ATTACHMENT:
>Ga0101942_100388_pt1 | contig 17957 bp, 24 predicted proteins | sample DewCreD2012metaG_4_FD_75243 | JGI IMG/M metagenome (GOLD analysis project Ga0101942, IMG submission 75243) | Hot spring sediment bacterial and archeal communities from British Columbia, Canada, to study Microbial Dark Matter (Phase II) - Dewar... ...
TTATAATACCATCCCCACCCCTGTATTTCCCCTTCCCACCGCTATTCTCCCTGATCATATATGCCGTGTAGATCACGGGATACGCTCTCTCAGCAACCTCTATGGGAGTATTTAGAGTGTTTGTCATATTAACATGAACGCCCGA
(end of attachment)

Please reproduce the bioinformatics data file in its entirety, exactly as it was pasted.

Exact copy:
>Ga0101942_100388_pt1 | contig 17957 bp, 24 predicted proteins | sample DewCreD2012metaG_4_FD_75243 | JGI IMG/M metagenome (GOLD analysis project Ga0101942, IMG submission 75243) | Hot spring sediment bacterial and archeal communities from British Columbia, Canada, to study Microbial Dark Matter (Phase II) - Dewar... ...
TTATAATACCATCCCCACCCCTGTATTTCCCCTTCCCACCGCTATTCTCCCTGATCATATATGCCGTGTAGATCACGGGATACGCTCTCTCAGCAACCTCTATGGGAGTATTTAGAGTGTTTGTCATATTAACATGAACGCCCGA